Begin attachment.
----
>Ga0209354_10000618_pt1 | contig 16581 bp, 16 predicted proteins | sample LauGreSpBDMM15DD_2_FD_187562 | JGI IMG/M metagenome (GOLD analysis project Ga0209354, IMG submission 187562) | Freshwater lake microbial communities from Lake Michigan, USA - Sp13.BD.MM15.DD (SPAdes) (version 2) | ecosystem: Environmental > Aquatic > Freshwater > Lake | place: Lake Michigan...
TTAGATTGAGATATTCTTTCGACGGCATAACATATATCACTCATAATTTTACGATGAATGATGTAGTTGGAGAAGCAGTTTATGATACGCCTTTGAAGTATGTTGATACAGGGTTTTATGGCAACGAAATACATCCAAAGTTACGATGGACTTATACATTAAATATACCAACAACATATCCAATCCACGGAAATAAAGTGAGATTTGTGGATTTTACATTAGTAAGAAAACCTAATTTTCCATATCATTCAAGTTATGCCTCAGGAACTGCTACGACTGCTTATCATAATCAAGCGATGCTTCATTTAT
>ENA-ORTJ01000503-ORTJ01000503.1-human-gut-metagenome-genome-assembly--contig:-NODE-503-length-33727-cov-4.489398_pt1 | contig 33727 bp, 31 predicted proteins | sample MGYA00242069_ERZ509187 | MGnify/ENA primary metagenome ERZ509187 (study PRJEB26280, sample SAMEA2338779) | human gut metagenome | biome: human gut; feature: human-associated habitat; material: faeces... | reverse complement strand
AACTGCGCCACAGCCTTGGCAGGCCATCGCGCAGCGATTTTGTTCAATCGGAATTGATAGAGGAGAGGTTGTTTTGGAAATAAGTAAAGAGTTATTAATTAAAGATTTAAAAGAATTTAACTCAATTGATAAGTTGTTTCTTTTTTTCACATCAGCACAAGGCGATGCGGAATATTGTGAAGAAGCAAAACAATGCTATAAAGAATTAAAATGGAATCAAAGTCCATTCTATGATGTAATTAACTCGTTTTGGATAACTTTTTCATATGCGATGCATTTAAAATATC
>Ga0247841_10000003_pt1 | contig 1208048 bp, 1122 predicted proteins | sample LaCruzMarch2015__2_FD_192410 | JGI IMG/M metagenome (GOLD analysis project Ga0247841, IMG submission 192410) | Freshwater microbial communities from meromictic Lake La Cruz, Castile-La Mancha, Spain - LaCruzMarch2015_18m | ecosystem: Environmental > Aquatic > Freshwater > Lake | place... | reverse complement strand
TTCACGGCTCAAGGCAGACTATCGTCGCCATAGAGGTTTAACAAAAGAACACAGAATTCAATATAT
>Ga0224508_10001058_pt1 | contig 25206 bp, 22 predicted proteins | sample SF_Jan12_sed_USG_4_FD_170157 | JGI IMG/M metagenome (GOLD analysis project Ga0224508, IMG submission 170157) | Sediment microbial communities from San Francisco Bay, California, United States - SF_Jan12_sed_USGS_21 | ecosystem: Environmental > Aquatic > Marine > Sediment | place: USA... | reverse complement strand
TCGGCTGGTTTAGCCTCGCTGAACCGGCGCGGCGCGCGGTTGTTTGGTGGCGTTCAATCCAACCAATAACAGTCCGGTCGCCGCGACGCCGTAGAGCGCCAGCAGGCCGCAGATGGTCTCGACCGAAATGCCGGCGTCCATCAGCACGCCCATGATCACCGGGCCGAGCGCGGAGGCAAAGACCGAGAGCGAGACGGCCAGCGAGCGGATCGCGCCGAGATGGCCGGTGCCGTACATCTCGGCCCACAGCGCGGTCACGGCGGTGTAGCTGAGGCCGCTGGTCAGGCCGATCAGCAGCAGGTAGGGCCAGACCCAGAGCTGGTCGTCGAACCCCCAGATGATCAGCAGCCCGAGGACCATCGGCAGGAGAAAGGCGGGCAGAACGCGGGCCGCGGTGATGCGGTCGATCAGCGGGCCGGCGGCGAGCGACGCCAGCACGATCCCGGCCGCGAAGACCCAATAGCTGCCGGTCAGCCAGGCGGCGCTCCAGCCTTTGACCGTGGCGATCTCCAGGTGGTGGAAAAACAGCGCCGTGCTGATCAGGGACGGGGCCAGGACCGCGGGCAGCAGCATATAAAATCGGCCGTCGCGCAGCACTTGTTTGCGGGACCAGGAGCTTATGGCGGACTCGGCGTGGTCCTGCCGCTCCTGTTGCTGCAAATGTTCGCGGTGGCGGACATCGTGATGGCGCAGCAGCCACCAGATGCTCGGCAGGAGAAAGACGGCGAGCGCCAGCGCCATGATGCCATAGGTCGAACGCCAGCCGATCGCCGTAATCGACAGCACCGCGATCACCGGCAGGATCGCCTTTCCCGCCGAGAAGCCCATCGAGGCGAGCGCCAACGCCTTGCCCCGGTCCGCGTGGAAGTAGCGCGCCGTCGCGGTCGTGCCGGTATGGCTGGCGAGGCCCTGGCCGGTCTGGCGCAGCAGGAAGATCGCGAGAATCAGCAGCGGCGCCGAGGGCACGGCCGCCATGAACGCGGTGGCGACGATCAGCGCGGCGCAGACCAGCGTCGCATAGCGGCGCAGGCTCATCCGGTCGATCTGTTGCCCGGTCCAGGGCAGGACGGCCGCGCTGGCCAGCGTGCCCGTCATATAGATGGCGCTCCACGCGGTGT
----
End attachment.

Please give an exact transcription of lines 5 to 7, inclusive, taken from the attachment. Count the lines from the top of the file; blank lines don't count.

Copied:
>Ga0247841_10000003_pt1 | contig 1208048 bp, 1122 predicted proteins | sample LaCruzMarch2015__2_FD_192410 | JGI IMG/M metagenome (GOLD analysis project Ga0247841, IMG submission 192410) | Freshwater microbial communities from meromictic Lake La Cruz, Castile-La Mancha, Spain - LaCruzMarch2015_18m | ecosystem: Environmental > Aquatic > Freshwater > Lake | place... | reverse complement strand
TTCACGGCTCAAGGCAGACTATCGTCGCCATAGAGGTTTAACAAAAGAACACAGAATTCAATATAT
>Ga0224508_10001058_pt1 | contig 25206 bp, 22 predicted proteins | sample SF_Jan12_sed_USG_4_FD_170157 | JGI IMG/M metagenome (GOLD analysis project Ga0224508, IMG submission 170157) | Sediment microbial communities from San Francisco Bay, California, United States - SF_Jan12_sed_USGS_21 | ecosystem: Environmental > Aquatic > Marine > Sediment | place: USA... | reverse complement strand